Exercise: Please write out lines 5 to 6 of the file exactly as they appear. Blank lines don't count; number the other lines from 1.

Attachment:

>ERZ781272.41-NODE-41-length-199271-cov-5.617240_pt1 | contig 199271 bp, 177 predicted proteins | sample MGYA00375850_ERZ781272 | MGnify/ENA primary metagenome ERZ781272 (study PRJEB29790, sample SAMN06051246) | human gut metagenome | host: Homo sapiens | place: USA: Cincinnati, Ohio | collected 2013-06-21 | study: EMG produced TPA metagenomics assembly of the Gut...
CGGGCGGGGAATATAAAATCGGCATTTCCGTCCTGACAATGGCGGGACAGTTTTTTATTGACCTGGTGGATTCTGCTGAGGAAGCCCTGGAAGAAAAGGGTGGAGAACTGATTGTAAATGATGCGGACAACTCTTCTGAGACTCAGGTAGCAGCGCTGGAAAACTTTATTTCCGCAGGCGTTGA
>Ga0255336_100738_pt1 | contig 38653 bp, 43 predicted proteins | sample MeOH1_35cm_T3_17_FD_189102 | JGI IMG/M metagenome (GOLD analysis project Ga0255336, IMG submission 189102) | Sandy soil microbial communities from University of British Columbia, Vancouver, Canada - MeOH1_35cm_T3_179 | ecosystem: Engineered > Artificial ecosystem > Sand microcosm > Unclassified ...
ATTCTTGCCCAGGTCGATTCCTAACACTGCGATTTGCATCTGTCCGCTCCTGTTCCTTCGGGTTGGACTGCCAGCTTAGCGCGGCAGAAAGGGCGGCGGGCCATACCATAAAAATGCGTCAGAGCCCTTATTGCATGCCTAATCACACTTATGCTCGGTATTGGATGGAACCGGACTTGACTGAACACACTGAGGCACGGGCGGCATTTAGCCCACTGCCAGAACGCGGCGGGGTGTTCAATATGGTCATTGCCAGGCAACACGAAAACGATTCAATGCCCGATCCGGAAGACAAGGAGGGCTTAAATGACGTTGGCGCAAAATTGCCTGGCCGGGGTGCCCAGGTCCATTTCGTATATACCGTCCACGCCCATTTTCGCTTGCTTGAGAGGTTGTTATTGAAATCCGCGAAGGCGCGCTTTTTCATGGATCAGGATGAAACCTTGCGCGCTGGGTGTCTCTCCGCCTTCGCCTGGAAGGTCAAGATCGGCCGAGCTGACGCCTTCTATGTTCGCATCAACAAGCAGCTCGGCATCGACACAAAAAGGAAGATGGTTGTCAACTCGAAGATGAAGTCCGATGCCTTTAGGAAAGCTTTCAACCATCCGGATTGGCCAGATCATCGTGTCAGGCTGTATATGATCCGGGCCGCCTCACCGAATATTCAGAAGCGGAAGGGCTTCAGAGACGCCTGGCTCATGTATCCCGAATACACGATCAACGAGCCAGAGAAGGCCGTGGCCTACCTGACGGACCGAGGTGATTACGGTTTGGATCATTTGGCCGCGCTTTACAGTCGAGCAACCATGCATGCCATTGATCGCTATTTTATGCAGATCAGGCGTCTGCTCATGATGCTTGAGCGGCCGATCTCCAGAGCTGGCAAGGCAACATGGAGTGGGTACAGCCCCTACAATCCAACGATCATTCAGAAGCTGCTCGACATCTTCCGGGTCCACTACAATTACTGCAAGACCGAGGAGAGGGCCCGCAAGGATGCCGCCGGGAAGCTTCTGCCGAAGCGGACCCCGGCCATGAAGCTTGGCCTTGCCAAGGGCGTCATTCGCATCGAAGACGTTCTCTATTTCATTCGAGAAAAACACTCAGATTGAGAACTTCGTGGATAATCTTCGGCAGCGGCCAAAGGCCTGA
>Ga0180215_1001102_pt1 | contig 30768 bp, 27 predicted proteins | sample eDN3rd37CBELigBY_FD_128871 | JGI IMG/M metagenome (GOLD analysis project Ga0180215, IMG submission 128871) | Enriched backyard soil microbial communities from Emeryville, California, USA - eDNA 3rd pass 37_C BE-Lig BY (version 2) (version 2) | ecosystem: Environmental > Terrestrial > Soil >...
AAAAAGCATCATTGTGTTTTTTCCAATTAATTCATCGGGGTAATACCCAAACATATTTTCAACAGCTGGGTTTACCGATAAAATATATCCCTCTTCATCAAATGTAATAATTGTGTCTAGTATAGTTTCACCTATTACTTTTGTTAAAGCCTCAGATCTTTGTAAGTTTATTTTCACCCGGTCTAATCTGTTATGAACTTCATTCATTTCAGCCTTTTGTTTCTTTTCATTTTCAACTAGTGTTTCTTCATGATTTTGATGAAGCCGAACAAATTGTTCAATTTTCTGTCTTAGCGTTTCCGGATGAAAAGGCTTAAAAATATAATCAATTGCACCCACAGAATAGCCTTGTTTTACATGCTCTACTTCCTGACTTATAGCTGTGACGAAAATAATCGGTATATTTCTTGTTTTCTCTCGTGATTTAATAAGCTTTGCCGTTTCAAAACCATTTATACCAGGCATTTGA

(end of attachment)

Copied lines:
>Ga0180215_1001102_pt1 | contig 30768 bp, 27 predicted proteins | sample eDN3rd37CBELigBY_FD_128871 | JGI IMG/M metagenome (GOLD analysis project Ga0180215, IMG submission 128871) | Enriched backyard soil microbial communities from Emeryville, California, USA - eDNA 3rd pass 37_C BE-Lig BY (version 2) (version 2) | ecosystem: Environmental > Terrestrial > Soil >...
AAAAAGCATCATTGTGTTTTTTCCAATTAATTCATCGGGGTAATACCCAAACATATTTTCAACAGCTGGGTTTACCGATAAAATATATCCCTCTTCATCAAATGTAATAATTGTGTCTAGTATAGTTTCACCTATTACTTTTGTTAAAGCCTCAGATCTTTGTAAGTTTATTTTCACCCGGTCTAATCTGTTATGAACTTCATTCATTTCAGCCTTTTGTTTCTTTTCATTTTCAACTAGTGTTTCTTCATGATTTTGATGAAGCCGAACAAATTGTTCAATTTTCTGTCTTAGCGTTTCCGGATGAAAAGGCTTAAAAATATAATCAATTGCACCCACAGAATAGCCTTGTTTTACATGCTCTACTTCCTGACTTATAGCTGTGACGAAAATAATCGGTATATTTCTTGTTTTCTCTCGTGATTTAATAAGCTTTGCCGTTTCAAAACCATTTATACCAGGCATTTGA